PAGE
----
MinimalisticIt’s spring! Happy April! A topic that comes up around this time of year is spring cleaning and getting organized. Some people choose minimalism. I have been thinking about this spring cleaning effort, and about what a chore this will be, and once again consider being a minimalist, myself. When we moved last year, the downsizing task was huge. It didn’t turn out the way I thought or prepared for. But it was a relief to be free of the weight that furniture and belongings have on you.

My mother and father were products of the Depression. They bought things once, took care of them, and everything had a place;, but you never got rid of anything. Jars, bags, etc. were things you saved. It’s interesting how economic times influence people.

Benefits of Minimalism

Allergies are a common concern. The more clutter one has, the more dust accumulates, which means more dusting, vacuuming and less time to do what you want and need to do. If you don’t like cleaning, a one-way ticket to cleaning less is having fewer belongings. An organized and less cluttered space provides for a calmer state of mind, as well. There are those that believe that all things have energy. The more clutter in a room, the more energy, negative or positive, that collects. Having less clutter lets energy flow. Being a minimalist also saves time. When there is less, it’s easier to organize, and when everything has a place, it saves time because you know where to find things. You aren’t looking for your keys, bus pass or what-have-you.

Game PlanGame Plan

I’ve found that the easiest way to organize is to set aside two boxes. “Donate” and “trash.” Start going through the rooms, moving in a circular motion around the room. I sorted through trash, donation items and things I wanted to keep, moving in a clockwise direction until the room was complete and I had significantly decreased the clutter. In making the decision of what to keep, I looked at each item and asked myself if they were one of a kind pieces that could not be replaced. If so, I kept them. I also kept in mind that my daughters might want some of the items. If your children are out of the house, give them the items now instead of waiting until you’re gone. There is always donation to an organization or to a friend, as well. This way, it’s not overwhelming.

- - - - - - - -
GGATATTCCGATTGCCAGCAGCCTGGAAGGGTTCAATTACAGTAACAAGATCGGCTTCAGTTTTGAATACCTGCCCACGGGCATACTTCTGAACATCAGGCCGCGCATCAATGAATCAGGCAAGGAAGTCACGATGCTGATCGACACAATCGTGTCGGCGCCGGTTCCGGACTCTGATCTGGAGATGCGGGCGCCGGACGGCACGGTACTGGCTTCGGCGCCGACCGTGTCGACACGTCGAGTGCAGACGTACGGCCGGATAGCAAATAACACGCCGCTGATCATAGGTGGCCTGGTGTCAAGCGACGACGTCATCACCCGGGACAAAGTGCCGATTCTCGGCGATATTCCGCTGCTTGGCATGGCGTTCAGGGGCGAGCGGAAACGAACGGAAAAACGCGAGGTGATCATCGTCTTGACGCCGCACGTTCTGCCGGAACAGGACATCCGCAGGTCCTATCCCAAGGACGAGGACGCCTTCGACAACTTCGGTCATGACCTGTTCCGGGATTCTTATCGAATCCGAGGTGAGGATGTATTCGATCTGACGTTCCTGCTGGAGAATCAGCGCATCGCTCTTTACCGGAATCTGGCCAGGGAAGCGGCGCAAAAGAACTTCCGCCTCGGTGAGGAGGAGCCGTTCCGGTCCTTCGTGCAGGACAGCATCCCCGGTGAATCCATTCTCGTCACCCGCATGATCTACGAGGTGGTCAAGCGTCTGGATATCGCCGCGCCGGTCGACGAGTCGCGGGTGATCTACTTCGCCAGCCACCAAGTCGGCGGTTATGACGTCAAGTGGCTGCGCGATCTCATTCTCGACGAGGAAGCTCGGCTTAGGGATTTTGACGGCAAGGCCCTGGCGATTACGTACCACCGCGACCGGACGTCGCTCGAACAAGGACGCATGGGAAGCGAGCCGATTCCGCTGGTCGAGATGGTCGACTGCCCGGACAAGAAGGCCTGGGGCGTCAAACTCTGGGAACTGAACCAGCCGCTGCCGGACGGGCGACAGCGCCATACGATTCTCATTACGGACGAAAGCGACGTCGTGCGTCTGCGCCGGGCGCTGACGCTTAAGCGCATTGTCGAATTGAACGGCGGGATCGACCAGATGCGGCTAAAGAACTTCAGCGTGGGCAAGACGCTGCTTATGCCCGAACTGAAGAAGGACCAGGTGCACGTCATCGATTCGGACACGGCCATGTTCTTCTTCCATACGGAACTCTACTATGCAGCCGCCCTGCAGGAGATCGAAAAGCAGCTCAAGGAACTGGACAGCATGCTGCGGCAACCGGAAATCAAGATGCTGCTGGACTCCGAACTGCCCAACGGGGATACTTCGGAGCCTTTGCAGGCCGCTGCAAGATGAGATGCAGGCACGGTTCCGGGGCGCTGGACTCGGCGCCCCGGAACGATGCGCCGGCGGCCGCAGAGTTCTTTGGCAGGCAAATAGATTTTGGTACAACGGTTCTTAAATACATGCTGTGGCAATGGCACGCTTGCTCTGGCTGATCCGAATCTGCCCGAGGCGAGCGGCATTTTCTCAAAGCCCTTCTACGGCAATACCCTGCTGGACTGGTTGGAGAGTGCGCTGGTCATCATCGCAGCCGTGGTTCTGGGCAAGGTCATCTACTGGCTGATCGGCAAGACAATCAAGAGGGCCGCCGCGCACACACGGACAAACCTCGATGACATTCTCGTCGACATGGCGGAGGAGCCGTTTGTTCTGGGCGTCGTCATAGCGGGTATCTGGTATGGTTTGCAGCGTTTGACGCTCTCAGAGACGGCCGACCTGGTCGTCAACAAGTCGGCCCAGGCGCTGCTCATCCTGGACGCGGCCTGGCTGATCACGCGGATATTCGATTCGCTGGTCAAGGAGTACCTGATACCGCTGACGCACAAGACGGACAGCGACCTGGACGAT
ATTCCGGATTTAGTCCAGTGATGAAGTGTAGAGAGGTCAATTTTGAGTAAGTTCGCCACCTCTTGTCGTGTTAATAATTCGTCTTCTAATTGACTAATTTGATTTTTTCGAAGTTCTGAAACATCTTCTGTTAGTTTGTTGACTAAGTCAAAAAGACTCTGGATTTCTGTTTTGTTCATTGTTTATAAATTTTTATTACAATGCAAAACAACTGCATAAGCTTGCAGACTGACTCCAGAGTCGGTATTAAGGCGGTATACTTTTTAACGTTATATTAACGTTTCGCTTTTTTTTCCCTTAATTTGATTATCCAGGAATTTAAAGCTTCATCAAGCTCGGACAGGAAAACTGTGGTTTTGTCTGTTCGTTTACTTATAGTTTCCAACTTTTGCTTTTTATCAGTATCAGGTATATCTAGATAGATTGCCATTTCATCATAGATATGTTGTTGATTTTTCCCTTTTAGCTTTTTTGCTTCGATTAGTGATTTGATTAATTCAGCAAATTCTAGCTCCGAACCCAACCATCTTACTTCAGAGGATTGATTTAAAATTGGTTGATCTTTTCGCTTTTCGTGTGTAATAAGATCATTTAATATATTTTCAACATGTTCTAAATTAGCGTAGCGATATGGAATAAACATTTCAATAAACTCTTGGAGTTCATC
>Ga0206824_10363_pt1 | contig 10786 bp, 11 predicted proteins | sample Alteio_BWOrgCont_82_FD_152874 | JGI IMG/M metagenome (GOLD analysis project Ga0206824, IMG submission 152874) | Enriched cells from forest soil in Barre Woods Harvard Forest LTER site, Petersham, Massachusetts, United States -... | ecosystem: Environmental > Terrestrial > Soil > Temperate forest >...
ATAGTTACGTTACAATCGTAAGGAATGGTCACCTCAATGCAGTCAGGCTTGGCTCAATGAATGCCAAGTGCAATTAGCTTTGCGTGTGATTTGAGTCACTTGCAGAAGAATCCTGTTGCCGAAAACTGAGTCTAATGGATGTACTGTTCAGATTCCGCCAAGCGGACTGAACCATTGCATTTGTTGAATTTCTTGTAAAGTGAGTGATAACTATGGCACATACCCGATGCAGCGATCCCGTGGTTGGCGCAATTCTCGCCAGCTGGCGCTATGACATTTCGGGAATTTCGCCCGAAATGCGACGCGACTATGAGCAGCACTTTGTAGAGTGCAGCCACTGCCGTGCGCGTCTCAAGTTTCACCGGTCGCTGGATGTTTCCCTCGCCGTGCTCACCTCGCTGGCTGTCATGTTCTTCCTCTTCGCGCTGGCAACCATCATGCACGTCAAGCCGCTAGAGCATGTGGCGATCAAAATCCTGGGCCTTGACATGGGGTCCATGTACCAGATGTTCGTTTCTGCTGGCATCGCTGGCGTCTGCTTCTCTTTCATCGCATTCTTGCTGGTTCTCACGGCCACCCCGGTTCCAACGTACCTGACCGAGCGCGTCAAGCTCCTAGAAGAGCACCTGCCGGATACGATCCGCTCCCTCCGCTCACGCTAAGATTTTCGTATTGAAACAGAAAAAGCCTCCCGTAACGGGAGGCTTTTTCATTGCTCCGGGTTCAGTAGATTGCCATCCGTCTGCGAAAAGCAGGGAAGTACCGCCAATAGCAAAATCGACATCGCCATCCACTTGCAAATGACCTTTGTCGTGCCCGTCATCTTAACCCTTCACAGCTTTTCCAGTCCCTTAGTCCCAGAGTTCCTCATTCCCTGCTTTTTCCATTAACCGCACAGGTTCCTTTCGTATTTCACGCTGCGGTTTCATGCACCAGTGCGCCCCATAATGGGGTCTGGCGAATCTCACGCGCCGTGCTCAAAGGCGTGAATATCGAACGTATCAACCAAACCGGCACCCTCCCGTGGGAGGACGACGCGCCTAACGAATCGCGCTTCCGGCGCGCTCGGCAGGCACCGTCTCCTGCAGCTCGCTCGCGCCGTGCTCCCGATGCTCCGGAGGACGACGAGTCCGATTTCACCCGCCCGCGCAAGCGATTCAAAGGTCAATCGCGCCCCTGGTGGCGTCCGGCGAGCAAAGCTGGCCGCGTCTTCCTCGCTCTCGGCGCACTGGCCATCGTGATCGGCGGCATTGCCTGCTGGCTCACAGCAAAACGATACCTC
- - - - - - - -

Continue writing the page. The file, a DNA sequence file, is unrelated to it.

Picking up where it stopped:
While going through items, I really tried to remain detached. We can sometimes become emotionally attached to items and belongings that we don’t truly need. It’s better to mentally take three steps back, so to speak, before making a decision regarding “need.”

The “how” is not always an easy thing to do. It helps to have a friend come over to help clear out the clutter and provide moral support. A second opinion is good, too. There are also companies that will come in and help clean out the clutter. There is no need to rush into it. For some, it’s like parting with history, their history, and that can be difficult. There’s more to downsizing than meets the eye. In my case, I wish I would have done it sooner.

Let us know if you are ready for spring cleaning and if you’ll be having a go at being a minimalist! Don’t forget – if you clean out a room, send us a photo on Facebook or Instagram with before and after. We can have a community of support for this year’s spring cleaning!

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About The Author

Tracey Lamont

Tracey Lamont, originally born and raised in Lubbock, Texas, is the mother of two daughters, an inventor, business owner and author. She has performed on The Strip, wrote and published a song, worked in three major hotels in Las Vegas, Nevada, and opened her own linen company for 16 years. Tracey also enjoys coffee, food and loves hanging out with her Jack Russell Terrier, Jacqui, currently in St. Louis.